medwireNews: Early treatment with the anti-CD3 monoclonal antibody teplizumab may help to preserve β-cell function in children and adolescents with newly diagnosed type 1 diabetes, results of the phase 3 PROTECT study show.
Kevan Herold (Yale University, New Haven, Connecticut, USA) and colleagues report in The New England Journal of Medicine that participants given two 12-day courses of intravenous teplizumab (total cumulative dose 9 mg/m2) 26 weeks apart had significantly higher stimulated C-peptide levels, a marker of β-cell function, at week 78 than those given placebo.
The authors explain that although teplizumab is approved by the US Food and Drug Administration to delay the onset of clinical type 1 diabetes (stage 3) in patients aged 8 years or older with preclinical (stage 2) disease, it is unclear whether the treatment can prevent progression in those who have just been diagnosed with clinical disease.
To investigate, they recruited 328 children and adolescents (mean age 12 years, 57% male) from the United States, Canada, and Europe within 6 weeks of being diagnosed with stage 3 type 1 diabetes.
Herold and team found that, at 78 weeks post-treatment, the mean C-peptide area under the concentration-time curve (AUC) had fallen by 0.09 pmol/mL, from a baseline of 0.54 pmol/mL, in the 217 participants randomly assigned to receive teplizumab.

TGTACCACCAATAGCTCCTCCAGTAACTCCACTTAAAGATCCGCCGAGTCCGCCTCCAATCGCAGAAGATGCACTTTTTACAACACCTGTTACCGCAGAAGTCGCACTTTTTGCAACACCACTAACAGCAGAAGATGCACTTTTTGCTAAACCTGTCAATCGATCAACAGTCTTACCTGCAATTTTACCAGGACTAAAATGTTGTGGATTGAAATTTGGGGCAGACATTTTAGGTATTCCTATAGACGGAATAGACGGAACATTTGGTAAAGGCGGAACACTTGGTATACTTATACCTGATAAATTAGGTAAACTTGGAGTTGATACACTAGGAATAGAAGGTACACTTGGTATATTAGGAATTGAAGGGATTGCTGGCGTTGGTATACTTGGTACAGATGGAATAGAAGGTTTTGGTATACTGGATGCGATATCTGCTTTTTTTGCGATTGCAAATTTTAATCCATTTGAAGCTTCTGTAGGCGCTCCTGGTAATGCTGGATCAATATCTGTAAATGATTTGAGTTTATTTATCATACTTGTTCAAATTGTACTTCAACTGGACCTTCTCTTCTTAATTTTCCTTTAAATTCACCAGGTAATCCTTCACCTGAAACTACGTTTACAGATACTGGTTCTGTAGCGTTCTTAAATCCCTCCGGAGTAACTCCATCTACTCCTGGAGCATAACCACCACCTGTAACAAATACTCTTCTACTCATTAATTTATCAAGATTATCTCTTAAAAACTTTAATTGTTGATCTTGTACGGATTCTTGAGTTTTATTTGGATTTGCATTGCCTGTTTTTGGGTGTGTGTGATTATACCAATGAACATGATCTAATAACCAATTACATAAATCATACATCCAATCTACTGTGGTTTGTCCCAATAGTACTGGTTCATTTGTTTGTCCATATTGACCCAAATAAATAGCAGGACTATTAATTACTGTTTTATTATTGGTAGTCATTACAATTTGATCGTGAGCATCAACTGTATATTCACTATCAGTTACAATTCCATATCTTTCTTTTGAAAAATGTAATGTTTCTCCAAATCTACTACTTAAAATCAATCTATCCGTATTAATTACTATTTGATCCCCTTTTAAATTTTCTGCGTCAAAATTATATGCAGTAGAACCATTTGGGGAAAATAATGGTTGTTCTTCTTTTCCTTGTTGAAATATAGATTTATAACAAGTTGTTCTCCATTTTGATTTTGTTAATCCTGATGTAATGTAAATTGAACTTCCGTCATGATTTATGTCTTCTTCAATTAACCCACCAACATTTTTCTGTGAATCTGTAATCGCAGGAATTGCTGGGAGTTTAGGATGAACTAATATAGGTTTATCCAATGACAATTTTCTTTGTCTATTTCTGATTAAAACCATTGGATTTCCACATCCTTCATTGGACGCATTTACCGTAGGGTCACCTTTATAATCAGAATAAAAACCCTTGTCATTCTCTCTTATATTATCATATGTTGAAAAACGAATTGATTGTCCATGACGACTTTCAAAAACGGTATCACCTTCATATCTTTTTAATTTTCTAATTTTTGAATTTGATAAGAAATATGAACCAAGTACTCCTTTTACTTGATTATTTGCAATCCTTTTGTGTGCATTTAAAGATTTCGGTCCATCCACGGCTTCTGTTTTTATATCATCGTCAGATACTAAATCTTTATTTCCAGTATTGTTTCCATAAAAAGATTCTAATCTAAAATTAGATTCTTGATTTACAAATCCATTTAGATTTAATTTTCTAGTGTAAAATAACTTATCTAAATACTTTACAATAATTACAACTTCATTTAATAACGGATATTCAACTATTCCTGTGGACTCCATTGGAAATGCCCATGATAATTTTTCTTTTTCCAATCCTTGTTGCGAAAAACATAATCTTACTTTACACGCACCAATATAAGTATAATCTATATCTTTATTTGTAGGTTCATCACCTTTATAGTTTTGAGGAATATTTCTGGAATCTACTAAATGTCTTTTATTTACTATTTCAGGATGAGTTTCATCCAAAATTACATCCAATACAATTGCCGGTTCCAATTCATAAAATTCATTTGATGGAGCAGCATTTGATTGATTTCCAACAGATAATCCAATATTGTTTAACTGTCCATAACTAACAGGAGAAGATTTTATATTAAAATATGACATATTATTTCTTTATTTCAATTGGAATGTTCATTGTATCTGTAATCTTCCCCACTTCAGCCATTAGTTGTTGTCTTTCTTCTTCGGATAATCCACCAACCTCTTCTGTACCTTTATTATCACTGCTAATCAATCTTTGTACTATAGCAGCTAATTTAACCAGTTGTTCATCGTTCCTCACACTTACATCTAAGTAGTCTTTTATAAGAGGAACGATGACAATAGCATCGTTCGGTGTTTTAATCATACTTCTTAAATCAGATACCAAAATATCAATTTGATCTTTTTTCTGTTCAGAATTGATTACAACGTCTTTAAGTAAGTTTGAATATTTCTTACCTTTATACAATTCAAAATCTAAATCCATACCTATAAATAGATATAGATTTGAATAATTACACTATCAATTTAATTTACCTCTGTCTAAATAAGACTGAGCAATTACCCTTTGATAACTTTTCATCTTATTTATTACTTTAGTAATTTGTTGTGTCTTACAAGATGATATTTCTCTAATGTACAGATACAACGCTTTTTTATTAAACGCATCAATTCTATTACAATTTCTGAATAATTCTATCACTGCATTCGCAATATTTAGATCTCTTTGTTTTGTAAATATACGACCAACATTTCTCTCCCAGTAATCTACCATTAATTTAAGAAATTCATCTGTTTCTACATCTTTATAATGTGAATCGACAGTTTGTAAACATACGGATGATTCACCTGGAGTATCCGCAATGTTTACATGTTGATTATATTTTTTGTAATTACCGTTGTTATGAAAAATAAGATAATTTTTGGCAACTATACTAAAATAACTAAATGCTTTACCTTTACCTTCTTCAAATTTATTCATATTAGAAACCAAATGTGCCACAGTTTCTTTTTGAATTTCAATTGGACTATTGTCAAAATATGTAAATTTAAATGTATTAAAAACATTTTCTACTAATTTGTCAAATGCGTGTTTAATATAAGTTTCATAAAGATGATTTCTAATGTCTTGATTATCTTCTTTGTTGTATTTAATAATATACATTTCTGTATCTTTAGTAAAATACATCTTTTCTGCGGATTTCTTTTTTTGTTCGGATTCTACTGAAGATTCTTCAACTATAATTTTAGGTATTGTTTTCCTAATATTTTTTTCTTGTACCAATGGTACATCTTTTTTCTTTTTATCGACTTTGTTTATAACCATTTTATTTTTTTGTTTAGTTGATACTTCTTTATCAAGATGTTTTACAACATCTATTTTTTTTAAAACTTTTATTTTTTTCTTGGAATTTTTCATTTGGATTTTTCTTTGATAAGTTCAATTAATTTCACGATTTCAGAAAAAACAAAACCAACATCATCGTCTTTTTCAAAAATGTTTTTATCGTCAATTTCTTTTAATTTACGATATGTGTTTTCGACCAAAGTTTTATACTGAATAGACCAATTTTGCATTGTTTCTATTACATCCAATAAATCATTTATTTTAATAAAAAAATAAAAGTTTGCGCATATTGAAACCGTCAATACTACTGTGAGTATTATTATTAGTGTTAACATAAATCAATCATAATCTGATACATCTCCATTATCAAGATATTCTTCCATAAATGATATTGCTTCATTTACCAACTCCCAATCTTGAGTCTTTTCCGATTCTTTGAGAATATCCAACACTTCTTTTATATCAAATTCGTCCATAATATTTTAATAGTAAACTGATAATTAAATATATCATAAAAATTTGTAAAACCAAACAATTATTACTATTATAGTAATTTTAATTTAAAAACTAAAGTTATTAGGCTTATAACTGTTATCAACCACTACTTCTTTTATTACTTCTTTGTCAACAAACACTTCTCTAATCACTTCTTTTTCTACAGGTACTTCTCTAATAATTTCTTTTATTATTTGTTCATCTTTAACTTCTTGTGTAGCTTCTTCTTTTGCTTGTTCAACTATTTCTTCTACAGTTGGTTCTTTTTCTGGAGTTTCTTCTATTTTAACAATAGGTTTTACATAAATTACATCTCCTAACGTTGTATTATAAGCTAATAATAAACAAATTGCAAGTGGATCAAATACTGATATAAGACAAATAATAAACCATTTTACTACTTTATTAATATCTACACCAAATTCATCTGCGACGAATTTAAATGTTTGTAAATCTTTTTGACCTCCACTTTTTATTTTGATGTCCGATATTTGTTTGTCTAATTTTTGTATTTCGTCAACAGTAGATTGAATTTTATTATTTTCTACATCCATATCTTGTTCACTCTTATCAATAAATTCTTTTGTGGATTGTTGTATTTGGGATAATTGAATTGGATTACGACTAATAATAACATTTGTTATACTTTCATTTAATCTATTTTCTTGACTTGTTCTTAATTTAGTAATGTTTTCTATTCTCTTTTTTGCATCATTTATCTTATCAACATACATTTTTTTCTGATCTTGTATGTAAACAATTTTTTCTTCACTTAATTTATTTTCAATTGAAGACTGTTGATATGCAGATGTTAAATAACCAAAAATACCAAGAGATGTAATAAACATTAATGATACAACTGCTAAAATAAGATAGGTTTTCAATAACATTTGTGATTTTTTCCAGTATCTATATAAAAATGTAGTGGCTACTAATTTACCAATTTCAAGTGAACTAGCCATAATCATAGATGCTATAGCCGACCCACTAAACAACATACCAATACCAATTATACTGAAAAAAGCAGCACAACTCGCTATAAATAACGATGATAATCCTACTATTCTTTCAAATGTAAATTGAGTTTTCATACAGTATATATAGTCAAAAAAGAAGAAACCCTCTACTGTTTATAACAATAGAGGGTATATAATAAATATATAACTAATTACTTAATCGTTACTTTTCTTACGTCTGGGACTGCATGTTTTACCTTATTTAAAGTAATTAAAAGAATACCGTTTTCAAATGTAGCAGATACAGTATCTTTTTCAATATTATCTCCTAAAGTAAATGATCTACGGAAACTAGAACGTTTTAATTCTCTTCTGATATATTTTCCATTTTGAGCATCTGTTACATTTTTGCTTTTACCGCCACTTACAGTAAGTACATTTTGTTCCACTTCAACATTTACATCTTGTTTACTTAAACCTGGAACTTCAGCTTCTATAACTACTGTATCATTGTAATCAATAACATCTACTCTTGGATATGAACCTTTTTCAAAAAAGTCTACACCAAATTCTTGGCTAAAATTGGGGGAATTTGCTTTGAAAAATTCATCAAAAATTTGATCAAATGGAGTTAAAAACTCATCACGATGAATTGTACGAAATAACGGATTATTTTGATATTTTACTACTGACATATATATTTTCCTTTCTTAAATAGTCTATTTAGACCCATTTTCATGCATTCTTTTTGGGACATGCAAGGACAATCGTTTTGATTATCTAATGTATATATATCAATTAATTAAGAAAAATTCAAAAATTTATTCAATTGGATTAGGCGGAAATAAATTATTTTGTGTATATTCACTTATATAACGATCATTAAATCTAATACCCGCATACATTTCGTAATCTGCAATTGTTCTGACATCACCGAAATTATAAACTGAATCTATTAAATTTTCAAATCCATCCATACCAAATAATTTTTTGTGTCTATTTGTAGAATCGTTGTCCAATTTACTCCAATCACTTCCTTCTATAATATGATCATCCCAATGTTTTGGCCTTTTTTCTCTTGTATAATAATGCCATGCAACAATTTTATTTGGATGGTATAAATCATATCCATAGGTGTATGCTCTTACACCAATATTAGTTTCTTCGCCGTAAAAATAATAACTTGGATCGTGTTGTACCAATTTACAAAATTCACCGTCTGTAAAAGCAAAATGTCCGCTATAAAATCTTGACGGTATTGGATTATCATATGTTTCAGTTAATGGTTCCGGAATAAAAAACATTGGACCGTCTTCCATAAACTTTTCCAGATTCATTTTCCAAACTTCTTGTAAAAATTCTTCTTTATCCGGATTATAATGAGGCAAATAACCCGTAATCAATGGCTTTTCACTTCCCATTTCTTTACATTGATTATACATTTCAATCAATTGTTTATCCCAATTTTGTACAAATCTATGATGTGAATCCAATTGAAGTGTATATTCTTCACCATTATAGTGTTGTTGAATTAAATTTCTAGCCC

In the 111 participants given placebo, the mean C-peptide AUC fell by 0.21 pmol/mL from a baseline of 0.53 pmol/mL, resulting in a least-squares mean difference in the change from baseline of 0.13 pmol/mL between the two arms. This “represents a 59.3% difference between the groups, favoring teplizumab,” Herold et al remark.
In addition, 94.9% of patients treated with teplizumab maintained a clinically meaningful peak C-peptide level of at least 0.2 pmol/mL during the follow-up period, compared with 79.2% of those given placebo.
However, the investigators note that there were no significant differences between the two groups for the key secondary outcomes of insulin dose required to meet glycemic goals, glycated hemoglobin levels, time in the target glucose range, and clinically important hypoglycemic events.
The majority of patients in both groups experienced at least one adverse event (AE) that was typically mild or moderate (grade 1 or 2) in severity and resolved spontaneously. The most common AEs in both groups were headache, gastrointestinal symptoms, rash, lymphopenia, and mild cytokine release syndrome, which occurred primarily in association with administration of teplizumab or placebo.
Epstein–Barr virus (EBV) reactivation, an AE of special interest, occurred in eight patients treated with teplizumab, with six cases being asymptomatic. There was also one new case of EBV infection in each treatment group, but all cases resolved without antiviral treatment.
Herold et al conclude: “In this trial involving patients with type 1 diabetes, treatment with teplizumab administered intravenously every day for two 12-day courses resulted in benefits with respect to the primary end point of maintenance of β-cell function.”
The study findings were simultaneously published at ISPAD 2023 in Rotterdam, the Netherlands.
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